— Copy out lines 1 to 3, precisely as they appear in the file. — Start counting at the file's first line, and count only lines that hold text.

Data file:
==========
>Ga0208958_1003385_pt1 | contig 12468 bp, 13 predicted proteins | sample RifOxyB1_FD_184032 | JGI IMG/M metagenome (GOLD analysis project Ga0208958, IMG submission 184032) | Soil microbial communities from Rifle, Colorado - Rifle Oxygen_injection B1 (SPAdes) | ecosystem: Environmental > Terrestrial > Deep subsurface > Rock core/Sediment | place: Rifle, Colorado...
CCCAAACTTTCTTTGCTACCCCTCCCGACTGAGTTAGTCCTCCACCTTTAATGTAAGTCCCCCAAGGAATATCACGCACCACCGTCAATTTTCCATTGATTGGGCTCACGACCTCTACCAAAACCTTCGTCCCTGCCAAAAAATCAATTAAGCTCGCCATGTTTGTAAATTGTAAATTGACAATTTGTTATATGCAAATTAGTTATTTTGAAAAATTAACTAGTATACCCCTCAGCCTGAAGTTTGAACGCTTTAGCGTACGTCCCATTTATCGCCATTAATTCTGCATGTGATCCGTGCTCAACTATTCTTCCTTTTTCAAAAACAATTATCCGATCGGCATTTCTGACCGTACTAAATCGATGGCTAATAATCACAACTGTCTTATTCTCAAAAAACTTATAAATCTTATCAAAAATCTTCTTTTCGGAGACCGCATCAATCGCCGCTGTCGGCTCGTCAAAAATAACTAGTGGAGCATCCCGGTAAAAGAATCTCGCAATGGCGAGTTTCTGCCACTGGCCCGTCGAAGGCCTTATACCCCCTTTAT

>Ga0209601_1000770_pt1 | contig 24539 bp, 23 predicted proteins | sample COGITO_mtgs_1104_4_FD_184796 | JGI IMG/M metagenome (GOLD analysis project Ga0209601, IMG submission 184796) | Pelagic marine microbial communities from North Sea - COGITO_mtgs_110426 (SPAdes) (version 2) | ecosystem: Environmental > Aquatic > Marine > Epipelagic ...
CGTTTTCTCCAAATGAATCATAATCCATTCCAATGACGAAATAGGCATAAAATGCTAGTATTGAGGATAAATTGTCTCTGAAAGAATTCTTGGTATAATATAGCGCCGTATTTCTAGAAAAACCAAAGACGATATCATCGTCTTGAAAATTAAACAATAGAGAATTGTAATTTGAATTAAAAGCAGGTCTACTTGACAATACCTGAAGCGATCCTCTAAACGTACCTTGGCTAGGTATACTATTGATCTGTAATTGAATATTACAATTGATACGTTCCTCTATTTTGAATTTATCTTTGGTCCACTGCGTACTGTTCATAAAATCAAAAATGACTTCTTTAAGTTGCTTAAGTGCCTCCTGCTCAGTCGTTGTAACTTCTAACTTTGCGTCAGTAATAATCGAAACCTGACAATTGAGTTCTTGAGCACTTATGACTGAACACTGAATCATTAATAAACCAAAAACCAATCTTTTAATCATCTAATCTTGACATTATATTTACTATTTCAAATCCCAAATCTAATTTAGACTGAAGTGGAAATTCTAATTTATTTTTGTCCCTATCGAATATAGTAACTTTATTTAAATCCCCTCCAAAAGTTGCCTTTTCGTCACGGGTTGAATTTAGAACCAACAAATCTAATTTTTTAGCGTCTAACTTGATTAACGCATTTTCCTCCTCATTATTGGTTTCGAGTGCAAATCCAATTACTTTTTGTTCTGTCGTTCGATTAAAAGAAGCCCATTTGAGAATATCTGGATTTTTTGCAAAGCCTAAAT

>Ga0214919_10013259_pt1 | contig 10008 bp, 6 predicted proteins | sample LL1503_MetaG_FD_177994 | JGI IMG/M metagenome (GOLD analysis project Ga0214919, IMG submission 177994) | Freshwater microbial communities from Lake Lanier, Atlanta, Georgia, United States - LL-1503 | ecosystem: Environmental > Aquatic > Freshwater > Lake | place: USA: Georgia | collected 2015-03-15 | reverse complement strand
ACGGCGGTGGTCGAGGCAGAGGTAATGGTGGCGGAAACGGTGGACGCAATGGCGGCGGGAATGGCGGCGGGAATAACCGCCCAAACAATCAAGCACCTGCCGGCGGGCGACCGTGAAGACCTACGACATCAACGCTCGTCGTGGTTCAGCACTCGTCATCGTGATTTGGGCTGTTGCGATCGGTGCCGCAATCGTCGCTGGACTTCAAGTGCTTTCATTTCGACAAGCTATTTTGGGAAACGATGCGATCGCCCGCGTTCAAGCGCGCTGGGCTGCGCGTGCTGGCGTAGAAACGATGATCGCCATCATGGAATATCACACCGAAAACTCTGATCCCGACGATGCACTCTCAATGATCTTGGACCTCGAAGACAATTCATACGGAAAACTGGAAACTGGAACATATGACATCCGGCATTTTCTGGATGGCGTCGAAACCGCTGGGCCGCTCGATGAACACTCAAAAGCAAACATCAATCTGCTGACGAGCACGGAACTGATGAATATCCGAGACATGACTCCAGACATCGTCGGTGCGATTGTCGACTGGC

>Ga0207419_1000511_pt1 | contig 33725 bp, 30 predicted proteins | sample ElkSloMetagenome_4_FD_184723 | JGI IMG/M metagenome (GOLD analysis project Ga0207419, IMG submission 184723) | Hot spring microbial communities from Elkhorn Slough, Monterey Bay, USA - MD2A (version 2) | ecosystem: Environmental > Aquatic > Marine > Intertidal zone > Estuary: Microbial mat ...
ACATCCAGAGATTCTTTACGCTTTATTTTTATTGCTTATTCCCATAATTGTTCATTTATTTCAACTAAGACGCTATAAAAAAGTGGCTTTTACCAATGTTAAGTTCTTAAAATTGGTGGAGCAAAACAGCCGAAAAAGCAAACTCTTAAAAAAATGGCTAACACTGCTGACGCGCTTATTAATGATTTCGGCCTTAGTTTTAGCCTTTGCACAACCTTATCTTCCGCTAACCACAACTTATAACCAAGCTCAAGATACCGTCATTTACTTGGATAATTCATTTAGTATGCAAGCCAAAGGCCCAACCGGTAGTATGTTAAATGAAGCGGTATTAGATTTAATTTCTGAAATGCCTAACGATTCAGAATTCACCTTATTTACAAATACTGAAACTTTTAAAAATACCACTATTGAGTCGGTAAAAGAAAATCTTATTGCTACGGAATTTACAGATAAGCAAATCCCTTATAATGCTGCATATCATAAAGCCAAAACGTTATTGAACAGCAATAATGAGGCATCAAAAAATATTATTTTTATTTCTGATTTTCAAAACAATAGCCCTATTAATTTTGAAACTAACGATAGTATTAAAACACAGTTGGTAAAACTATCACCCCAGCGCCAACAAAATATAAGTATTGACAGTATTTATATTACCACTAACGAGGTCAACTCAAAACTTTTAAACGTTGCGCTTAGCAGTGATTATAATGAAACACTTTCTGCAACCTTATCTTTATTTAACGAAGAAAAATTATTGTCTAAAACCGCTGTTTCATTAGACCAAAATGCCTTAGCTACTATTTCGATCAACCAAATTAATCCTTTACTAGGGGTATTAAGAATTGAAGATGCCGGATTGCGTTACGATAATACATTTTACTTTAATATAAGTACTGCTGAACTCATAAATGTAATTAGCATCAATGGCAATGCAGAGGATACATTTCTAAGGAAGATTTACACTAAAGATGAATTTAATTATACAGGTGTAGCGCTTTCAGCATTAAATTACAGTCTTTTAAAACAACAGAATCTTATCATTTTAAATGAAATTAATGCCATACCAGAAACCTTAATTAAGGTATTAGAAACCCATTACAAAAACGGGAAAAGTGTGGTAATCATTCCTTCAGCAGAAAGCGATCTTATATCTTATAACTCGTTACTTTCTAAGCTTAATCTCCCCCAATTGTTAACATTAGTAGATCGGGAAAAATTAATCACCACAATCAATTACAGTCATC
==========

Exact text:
>Ga0208958_1003385_pt1 | contig 12468 bp, 13 predicted proteins | sample RifOxyB1_FD_184032 | JGI IMG/M metagenome (GOLD analysis project Ga0208958, IMG submission 184032) | Soil microbial communities from Rifle, Colorado - Rifle Oxygen_injection B1 (SPAdes) | ecosystem: Environmental > Terrestrial > Deep subsurface > Rock core/Sediment | place: Rifle, Colorado...
CCCAAACTTTCTTTGCTACCCCTCCCGACTGAGTTAGTCCTCCACCTTTAATGTAAGTCCCCCAAGGAATATCACGCACCACCGTCAATTTTCCATTGATTGGGCTCACGACCTCTACCAAAACCTTCGTCCCTGCCAAAAAATCAATTAAGCTCGCCATGTTTGTAAATTGTAAATTGACAATTTGTTATATGCAAATTAGTTATTTTGAAAAATTAACTAGTATACCCCTCAGCCTGAAGTTTGAACGCTTTAGCGTACGTCCCATTTATCGCCATTAATTCTGCATGTGATCCGTGCTCAACTATTCTTCCTTTTTCAAAAACAATTATCCGATCGGCATTTCTGACCGTACTAAATCGATGGCTAATAATCACAACTGTCTTATTCTCAAAAAACTTATAAATCTTATCAAAAATCTTCTTTTCGGAGACCGCATCAATCGCCGCTGTCGGCTCGTCAAAAATAACTAGTGGAGCATCCCGGTAAAAGAATCTCGCAATGGCGAGTTTCTGCCACTGGCCCGTCGAAGGCCTTATACCCCCTTTAT

>Ga0209601_1000770_pt1 | contig 24539 bp, 23 predicted proteins | sample COGITO_mtgs_1104_4_FD_184796 | JGI IMG/M metagenome (GOLD analysis project Ga0209601, IMG submission 184796) | Pelagic marine microbial communities from North Sea - COGITO_mtgs_110426 (SPAdes) (version 2) | ecosystem: Environmental > Aquatic > Marine > Epipelagic ...